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LIS1 promotes the formation of activated cytoplasmic dynein-1 complexes.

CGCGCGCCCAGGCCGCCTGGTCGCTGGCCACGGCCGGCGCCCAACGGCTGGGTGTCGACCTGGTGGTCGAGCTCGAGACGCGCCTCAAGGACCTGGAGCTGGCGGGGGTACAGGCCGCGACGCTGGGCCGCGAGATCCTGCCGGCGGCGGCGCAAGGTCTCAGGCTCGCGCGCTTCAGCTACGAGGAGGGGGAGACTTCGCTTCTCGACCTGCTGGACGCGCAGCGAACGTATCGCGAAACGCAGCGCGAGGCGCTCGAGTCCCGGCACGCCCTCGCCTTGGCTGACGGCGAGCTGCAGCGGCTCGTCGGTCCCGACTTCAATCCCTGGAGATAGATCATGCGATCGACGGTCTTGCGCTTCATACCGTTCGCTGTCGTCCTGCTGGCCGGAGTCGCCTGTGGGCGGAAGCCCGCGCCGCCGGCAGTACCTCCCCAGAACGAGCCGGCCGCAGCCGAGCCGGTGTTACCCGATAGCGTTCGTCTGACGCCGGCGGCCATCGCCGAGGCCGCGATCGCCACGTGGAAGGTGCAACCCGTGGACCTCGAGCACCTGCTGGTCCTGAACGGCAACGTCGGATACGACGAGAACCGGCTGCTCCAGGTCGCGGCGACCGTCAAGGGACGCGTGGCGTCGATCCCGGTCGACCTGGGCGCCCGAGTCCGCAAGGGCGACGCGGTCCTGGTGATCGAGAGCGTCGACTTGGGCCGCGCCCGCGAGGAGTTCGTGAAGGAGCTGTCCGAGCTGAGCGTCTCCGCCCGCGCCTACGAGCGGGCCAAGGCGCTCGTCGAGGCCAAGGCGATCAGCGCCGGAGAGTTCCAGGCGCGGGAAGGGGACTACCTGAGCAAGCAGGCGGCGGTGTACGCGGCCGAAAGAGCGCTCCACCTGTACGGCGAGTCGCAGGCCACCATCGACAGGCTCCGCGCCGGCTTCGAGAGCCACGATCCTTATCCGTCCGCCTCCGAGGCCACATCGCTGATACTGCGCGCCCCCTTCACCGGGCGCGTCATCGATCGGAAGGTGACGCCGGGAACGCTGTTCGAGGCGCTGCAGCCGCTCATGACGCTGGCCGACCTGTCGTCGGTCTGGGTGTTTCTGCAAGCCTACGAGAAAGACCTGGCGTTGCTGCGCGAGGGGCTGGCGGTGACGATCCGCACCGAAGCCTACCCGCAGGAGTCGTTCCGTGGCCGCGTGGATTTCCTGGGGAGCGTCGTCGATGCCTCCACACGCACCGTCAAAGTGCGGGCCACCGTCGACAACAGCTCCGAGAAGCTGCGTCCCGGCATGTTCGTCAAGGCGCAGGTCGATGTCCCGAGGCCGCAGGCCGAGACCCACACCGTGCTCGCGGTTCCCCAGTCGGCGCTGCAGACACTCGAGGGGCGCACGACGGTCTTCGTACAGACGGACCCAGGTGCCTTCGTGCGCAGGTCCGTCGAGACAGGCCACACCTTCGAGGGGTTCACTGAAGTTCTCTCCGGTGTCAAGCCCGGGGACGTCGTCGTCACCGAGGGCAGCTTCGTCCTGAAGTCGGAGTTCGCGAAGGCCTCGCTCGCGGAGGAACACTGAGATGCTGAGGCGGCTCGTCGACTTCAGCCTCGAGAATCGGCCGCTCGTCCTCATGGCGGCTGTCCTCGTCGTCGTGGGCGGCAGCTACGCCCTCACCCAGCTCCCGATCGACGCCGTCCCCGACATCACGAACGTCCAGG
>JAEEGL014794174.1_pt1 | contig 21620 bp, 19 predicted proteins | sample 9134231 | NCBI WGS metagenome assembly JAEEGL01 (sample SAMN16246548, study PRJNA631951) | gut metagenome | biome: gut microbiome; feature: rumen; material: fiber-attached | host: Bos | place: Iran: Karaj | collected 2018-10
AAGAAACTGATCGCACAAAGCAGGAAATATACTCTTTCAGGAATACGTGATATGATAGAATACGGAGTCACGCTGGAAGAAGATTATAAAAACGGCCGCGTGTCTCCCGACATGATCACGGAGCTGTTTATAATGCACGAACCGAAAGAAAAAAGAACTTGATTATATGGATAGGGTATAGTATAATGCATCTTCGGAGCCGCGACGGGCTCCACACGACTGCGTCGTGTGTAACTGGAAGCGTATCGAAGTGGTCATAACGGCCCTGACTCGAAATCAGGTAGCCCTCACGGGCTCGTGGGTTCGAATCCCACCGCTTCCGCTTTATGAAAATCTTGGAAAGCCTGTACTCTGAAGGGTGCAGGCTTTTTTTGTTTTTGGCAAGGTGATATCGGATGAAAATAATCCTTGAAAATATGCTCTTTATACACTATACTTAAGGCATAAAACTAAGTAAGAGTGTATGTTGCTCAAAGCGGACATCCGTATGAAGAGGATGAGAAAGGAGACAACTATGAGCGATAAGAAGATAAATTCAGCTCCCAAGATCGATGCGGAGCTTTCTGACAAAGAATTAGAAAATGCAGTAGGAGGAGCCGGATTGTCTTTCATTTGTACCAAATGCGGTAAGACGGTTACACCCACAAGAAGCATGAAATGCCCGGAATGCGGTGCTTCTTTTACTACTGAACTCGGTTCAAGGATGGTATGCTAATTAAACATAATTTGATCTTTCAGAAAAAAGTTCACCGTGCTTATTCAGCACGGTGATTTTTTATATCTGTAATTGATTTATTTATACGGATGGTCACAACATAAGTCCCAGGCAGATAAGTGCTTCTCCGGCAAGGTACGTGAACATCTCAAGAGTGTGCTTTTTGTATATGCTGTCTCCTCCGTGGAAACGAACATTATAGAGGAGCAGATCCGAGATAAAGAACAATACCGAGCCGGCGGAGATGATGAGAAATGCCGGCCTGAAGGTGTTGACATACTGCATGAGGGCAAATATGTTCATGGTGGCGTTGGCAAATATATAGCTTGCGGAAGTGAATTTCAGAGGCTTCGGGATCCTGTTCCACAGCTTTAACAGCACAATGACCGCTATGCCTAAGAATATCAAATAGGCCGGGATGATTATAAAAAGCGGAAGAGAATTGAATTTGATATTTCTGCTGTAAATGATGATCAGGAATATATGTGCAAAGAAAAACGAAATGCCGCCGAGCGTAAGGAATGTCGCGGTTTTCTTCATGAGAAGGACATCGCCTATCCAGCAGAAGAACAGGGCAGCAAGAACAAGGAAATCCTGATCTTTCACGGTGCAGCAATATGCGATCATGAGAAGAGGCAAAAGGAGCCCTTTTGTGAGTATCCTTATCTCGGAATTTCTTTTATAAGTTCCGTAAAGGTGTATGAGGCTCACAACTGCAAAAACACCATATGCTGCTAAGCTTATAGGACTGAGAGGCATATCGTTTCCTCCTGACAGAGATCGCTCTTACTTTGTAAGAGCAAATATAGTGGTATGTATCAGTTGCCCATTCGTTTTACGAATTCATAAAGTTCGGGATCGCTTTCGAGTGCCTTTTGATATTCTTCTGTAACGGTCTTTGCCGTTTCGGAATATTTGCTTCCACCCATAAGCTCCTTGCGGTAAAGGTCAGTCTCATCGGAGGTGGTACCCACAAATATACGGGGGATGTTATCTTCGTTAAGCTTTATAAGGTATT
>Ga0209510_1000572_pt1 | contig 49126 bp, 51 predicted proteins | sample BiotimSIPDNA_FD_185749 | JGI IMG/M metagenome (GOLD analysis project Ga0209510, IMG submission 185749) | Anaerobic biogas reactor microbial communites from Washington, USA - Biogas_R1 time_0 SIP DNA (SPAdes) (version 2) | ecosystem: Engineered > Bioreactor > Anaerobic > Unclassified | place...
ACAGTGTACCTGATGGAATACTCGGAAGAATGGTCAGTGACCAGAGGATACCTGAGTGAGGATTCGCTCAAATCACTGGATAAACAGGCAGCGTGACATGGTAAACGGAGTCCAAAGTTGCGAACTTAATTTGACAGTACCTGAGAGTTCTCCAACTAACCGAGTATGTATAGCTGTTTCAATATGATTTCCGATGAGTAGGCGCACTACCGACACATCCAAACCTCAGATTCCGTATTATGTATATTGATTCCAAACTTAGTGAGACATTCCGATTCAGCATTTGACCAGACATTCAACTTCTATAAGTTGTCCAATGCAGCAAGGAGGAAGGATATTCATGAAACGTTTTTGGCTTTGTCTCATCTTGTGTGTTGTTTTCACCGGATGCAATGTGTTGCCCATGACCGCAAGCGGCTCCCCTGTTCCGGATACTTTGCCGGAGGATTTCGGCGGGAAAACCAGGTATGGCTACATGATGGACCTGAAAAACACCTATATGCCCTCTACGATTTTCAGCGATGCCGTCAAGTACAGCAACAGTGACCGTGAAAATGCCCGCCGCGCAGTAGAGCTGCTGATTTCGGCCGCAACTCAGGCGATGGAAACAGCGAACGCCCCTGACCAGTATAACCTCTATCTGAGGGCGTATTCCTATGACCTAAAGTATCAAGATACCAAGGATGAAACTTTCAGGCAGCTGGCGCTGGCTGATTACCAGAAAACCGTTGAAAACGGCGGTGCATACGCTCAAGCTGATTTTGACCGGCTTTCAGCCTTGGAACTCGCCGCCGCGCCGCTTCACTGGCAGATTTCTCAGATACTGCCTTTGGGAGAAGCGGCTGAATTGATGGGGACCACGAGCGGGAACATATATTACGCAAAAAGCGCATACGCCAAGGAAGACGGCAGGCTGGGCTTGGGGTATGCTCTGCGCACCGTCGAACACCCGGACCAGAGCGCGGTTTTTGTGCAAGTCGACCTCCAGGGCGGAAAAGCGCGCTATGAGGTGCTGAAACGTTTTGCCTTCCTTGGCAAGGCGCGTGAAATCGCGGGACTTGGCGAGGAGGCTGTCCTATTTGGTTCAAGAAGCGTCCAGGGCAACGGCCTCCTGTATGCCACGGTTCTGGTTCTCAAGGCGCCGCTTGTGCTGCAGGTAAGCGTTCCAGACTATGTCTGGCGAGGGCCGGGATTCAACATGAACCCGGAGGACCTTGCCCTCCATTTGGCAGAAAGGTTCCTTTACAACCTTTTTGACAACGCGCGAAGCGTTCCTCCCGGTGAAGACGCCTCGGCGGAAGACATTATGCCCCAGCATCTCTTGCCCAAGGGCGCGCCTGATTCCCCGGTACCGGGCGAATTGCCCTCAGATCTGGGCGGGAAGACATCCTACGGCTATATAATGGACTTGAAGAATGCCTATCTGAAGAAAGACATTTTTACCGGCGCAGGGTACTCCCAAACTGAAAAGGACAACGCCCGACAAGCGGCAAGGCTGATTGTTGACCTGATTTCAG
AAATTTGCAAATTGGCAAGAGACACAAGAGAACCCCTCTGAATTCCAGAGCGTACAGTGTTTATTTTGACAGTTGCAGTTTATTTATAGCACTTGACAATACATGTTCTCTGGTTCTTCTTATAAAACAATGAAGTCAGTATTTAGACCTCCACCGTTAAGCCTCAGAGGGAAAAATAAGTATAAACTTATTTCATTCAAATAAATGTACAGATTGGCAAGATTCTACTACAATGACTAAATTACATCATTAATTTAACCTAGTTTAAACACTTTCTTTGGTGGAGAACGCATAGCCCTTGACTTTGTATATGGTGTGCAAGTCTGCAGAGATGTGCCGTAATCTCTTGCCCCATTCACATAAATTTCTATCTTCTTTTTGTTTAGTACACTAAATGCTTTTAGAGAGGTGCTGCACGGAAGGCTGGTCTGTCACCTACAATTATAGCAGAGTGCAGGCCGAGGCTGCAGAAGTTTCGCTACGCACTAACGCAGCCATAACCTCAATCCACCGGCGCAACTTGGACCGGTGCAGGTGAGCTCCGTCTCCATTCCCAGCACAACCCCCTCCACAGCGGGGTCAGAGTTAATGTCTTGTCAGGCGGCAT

Cytoplasmic dynein-1 is a molecular motor that drives nearly all minus-end-directed microtubule-based transport in human cells, performing functions that range from retrograde axonal transport to mitotic spindle assembly1,2. Activated dynein complexes consist of one or two dynein dimers, the dynactin complex and an 'activating adaptor', and they show faster velocity when two dynein dimers are present3-6. Little is known about the assembly process of this massive ~4 MDa complex. Here, using purified recombinant human proteins, we uncover a role for the dynein-binding protein LIS1 in promoting the formation of activated dynein-dynactin complexes that contain two dynein dimers. Complexes activated by proteins representing three families of activating adaptors-BicD2, Hook3 and Ninl-all show enhanced motile properties in the presence of LIS1. Activated dynein complexes do not require sustained LIS1 binding for fast velocity. Using cryo-electron microscopy, we show that human LIS1 binds to dynein at two sites on the motor domain of dynein. Our research suggests that LIS1 binding at these sites functions in multiple stages of assembling the motile dynein-dynactin-activating adaptor complex.

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